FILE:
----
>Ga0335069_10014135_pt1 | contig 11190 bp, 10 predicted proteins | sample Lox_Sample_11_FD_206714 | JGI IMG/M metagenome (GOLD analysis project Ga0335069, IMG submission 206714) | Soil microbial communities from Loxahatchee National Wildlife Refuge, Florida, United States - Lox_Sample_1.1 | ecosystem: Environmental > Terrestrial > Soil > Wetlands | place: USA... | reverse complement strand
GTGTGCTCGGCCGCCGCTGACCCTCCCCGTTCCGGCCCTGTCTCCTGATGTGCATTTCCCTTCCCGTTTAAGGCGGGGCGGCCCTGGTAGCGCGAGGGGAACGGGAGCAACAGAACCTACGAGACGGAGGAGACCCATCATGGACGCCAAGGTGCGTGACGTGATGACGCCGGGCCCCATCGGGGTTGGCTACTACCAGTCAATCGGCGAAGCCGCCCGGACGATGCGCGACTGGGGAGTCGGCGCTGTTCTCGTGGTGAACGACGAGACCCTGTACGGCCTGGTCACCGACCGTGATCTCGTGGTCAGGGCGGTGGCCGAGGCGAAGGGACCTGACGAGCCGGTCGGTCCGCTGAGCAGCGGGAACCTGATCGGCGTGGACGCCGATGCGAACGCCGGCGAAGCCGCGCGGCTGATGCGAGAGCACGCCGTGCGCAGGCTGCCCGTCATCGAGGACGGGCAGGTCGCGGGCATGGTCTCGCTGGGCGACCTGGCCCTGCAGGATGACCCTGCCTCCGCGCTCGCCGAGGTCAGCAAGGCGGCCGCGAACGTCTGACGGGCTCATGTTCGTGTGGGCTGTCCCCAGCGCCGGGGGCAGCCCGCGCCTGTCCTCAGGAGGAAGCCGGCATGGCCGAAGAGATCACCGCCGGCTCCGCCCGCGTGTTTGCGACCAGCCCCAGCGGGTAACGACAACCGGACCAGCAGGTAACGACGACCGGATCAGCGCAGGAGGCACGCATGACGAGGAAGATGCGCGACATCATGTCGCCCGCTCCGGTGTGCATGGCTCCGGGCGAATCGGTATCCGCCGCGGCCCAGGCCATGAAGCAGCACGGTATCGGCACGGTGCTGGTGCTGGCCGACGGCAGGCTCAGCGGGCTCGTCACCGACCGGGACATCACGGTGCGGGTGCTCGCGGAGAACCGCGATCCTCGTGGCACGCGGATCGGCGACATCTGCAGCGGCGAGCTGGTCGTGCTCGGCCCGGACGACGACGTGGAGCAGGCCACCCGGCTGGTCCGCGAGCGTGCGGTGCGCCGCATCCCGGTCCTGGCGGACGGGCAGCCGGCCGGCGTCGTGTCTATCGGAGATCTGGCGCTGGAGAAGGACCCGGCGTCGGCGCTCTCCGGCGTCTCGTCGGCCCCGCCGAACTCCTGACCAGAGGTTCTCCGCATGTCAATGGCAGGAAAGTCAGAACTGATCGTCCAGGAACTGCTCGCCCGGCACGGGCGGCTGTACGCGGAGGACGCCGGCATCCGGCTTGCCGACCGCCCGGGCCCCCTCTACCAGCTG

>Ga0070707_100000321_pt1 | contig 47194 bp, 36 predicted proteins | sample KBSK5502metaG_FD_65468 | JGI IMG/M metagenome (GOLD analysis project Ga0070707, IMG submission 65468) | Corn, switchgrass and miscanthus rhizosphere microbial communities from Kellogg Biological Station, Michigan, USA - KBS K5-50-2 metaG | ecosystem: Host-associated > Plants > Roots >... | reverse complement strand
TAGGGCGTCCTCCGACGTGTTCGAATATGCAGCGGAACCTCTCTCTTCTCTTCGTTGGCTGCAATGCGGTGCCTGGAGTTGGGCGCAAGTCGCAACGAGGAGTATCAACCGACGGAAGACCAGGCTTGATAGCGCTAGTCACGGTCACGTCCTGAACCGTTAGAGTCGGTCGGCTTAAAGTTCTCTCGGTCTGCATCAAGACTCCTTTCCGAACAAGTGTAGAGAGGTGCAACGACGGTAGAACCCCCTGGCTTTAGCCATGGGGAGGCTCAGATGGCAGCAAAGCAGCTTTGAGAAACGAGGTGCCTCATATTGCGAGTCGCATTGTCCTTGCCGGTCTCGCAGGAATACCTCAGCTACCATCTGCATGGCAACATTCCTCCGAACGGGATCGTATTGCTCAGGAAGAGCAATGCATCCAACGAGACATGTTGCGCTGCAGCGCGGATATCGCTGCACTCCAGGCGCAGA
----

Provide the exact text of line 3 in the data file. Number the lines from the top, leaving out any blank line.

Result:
>Ga0070707_100000321_pt1 | contig 47194 bp, 36 predicted proteins | sample KBSK5502metaG_FD_65468 | JGI IMG/M metagenome (GOLD analysis project Ga0070707, IMG submission 65468) | Corn, switchgrass and miscanthus rhizosphere microbial communities from Kellogg Biological Station, Michigan, USA - KBS K5-50-2 metaG | ecosystem: Host-associated > Plants > Roots >... | reverse complement strand